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These Onions Make You Cry for Joy, Value of a Close Shave , Fish Slime for Good Health, More on Antioxidants

by Marc S. Reisch
November 15, 2004 | A version of this story appeared in Volume 82, Issue 46



These onions make you cry for joy

Financed with funds from the New York State Department of Agriculture & Markets, Rui Hai Liu, associate professor of food science, led his group to study the activity of extracts from 10 onion varieties and shallots to find out which were most effective against liver and colon cancer cells. The winners were Western Yellow and New York Bold onions [J. Agric. Food Chem., 52, 6787 (2004)].

"Onions are one of the richest sources of flavonoids in the human diet," Liu points out. "And flavonoid consumption has been associated with a reduced risk of cancer, heart disease, and diabetes."

His advice to those who seek sweet breath and no more tears: "Although milder onions are becoming more popular, the bitter and more pungent onions seem to have more flavonoid compounds and appear to be more healthful."

Value of a close shave

Consulting firm Eldib Engineering & Research, Berkeley Heights, N.J., says the market for polyethylene oxide, used in skin-lubricating strips on shaving cartridges, could grow a hair-raising twofold from 2004 to 2008. The current market for such strips is about 1,400 metric tons and is valued at $17 million.

Driving the market are razor-blade manufacturers who are increasing the number of blades in a cartridge from one to three or four, requiring additional lubricating strips. By 2008, Eldib projects annual razor production will reach 55 billion units. With each lubricating strip weighing approximately 0.05 g, the consultant figures that polyethylene oxide sales will zoom by then to 3,000 metric tons valued at $39 million.

Dow Chemical is the only U.S. manufacturer of polyethylene oxide. The two other major producers are in Japan: Sumitomo Seika Chemicals and Meisei Chemicals Works.

Fish slime for good health

According to a recent report from BBC News, researchers at the University of West England are examining trout mucus for antibacterial properties.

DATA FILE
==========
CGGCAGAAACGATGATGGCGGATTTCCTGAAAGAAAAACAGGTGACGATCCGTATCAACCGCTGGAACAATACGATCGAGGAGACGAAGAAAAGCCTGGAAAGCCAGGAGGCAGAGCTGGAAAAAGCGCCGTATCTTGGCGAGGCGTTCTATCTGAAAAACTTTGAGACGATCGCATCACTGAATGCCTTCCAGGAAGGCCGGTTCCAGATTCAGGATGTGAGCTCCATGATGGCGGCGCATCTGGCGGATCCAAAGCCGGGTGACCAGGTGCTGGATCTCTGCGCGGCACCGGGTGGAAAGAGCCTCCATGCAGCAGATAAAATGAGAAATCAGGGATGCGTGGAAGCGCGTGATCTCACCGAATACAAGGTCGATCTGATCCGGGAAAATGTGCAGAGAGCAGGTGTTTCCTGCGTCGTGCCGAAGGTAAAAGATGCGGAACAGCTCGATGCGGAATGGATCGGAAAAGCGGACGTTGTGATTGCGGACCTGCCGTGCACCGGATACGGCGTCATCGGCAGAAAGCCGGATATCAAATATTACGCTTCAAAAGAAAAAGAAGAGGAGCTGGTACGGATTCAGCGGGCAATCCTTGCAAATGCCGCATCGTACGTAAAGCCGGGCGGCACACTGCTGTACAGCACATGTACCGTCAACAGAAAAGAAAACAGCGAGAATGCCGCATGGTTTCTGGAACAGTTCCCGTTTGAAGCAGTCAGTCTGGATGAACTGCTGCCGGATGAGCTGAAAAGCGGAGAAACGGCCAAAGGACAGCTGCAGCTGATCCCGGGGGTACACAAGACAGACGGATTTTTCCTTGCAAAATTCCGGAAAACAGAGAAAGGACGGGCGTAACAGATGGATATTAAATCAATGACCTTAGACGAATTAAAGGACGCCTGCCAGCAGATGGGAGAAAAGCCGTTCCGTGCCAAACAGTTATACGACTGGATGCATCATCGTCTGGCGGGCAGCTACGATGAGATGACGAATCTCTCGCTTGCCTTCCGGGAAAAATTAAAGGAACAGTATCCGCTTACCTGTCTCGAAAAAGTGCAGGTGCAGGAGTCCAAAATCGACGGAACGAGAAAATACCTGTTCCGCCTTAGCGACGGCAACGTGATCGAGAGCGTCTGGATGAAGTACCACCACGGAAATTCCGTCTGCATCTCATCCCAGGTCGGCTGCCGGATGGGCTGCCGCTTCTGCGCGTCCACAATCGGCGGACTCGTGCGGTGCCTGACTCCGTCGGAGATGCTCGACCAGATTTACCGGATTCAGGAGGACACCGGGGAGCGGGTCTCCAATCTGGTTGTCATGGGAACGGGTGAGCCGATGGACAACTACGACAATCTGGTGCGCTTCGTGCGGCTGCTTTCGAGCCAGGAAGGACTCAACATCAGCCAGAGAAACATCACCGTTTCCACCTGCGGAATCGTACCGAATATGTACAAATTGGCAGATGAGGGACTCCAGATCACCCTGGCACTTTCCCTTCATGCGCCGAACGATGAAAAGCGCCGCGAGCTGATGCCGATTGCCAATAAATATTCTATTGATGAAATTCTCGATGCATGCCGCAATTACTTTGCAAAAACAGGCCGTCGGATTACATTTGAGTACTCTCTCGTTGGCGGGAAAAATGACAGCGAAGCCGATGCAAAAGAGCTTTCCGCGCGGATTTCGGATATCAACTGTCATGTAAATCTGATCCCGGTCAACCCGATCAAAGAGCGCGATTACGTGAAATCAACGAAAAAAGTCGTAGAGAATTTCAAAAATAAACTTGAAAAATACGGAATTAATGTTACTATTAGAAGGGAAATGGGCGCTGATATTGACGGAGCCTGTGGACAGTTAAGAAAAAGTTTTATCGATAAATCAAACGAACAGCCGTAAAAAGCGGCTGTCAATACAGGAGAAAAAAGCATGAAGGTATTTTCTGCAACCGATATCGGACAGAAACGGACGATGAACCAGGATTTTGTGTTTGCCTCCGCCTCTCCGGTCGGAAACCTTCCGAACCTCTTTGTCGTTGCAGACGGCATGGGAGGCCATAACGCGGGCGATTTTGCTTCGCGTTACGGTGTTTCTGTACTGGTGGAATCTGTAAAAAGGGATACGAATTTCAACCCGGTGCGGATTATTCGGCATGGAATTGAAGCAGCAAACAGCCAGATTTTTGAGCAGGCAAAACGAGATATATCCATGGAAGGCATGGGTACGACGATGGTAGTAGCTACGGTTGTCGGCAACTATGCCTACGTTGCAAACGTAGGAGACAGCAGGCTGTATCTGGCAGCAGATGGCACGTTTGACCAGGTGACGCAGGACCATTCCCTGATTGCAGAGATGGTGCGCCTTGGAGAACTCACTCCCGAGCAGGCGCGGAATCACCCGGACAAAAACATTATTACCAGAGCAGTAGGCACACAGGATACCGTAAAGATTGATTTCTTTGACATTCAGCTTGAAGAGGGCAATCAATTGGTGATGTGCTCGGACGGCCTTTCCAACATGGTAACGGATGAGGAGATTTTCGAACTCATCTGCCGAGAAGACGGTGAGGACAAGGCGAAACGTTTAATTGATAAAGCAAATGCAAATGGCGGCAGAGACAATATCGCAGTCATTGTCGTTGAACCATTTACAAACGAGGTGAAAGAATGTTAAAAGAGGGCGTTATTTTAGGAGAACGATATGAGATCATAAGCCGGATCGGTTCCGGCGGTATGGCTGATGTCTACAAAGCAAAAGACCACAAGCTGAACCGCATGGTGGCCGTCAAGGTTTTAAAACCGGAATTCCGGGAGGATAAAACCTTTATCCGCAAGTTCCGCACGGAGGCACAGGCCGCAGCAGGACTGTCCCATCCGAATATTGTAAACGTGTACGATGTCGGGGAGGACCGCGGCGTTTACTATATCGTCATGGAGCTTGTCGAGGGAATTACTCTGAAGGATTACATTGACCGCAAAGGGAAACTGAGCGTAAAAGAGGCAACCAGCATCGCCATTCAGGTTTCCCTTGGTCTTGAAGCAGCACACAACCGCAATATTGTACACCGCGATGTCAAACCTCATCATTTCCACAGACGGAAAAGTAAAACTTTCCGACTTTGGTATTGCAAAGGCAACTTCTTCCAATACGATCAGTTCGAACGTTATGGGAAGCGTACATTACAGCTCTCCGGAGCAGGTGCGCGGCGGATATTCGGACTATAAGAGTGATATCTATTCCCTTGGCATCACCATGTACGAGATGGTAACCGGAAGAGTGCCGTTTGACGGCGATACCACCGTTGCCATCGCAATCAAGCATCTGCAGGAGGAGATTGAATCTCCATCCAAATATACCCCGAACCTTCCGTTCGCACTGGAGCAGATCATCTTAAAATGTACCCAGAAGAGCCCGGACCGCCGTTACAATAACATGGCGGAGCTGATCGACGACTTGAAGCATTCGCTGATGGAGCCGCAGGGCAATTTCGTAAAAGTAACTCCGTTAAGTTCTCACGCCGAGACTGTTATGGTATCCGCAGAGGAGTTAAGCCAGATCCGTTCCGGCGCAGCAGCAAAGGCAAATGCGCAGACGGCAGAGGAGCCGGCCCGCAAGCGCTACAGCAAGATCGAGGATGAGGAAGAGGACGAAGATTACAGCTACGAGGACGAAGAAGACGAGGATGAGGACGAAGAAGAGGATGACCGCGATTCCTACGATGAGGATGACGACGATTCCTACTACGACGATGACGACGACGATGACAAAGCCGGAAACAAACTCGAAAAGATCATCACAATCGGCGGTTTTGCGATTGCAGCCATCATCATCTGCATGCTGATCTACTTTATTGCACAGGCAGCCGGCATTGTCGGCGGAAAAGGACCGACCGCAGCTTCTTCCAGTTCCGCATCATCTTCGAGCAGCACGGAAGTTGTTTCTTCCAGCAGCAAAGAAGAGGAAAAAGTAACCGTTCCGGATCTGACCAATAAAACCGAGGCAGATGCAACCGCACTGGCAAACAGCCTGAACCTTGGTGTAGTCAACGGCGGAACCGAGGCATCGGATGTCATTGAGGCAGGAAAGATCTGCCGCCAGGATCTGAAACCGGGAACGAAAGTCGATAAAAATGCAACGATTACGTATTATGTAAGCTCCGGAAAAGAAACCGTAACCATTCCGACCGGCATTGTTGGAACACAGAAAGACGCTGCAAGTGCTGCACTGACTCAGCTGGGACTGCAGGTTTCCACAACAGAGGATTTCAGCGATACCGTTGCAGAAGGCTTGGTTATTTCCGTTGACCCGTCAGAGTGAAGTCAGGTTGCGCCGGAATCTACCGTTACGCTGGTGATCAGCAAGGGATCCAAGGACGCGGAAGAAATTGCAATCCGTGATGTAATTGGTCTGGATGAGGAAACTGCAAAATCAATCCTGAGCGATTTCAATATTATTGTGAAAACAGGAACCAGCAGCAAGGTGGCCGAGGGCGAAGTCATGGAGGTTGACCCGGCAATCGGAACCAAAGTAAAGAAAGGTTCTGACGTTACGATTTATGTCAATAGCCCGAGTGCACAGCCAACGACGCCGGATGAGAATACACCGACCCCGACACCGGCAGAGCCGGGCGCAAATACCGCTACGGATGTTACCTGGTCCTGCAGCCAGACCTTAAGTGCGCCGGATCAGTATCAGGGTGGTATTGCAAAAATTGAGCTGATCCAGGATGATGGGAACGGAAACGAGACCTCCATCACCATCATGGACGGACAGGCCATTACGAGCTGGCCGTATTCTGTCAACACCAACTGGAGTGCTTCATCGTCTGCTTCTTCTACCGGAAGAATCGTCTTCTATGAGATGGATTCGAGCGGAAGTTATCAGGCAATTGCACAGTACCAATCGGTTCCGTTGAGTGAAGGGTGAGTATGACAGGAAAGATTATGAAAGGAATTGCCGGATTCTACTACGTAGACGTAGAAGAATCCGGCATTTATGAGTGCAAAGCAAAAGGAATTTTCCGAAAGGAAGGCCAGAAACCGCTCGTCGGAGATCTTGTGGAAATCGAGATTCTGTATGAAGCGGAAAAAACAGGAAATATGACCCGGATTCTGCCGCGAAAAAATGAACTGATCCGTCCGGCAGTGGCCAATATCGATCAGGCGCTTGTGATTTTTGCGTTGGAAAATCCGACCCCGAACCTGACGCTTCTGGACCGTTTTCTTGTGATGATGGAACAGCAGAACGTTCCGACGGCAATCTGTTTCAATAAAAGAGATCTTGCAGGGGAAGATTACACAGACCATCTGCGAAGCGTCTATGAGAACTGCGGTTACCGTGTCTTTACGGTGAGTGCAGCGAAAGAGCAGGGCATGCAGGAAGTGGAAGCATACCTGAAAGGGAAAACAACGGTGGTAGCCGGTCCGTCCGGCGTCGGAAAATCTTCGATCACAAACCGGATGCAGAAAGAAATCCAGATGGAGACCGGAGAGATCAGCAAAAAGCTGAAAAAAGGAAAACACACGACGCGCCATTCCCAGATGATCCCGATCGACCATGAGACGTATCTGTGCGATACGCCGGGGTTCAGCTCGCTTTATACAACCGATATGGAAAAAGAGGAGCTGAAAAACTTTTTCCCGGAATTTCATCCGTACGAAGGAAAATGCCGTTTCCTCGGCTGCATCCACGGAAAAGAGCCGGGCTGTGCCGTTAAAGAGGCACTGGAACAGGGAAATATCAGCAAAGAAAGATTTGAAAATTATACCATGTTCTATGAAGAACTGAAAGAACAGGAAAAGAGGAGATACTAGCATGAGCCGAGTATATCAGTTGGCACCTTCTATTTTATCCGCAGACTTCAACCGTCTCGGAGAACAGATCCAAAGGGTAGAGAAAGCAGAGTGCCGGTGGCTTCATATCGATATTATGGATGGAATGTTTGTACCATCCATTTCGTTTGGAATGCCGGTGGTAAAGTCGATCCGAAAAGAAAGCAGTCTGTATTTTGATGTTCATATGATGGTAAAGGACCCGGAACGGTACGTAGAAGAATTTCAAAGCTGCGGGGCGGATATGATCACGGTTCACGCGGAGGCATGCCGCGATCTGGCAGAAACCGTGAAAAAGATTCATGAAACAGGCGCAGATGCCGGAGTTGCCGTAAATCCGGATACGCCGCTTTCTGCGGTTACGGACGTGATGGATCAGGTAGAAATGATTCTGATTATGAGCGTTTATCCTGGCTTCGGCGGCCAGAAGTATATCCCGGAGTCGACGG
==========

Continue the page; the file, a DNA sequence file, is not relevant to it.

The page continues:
The scientists will coat genetically modified disease-causing bacteria with trout mucus to see if the slime will kill bacteria including Escherichia coli, Salmonella sp., and Pseudomonas sp. that affect the lungs of cystic fibrosis patients. The modified bacteria "glow in the dark when they are active, and stop glowing when they are killed," says Vyv Salisbury, a member of the research group.

Another member of the group, Carolyn Paul, notes that "if we can purify and produce these chemicals commercially, they may give us a new type of antibiotic, badly needed in view of the growing menace of antibiotic-resistant bacteria."

More on antioxidants

Reader Sidney Lauren writes that he keeps up with the latest trends in nutrition. His daughter, a Ph.D. academic but not a scientist, passes along items she fears he may have missed.

One is a recent claim that grape juice and red wine contain effective antioxidants. He acknowledged having seen that particular claim before, adding, "I am applying it especially in respect to red wine." He told her that the weight he lost recently by eating less, "may well be due as much to my being so heavily dosed with antioxidants that I have been reduced."

"I was delighted," he concludes, "that her laughter showed she remembered enough of her high school chemistry to get the point."

This week's column was written by Marc Reisch. Please send comments and suggestions to


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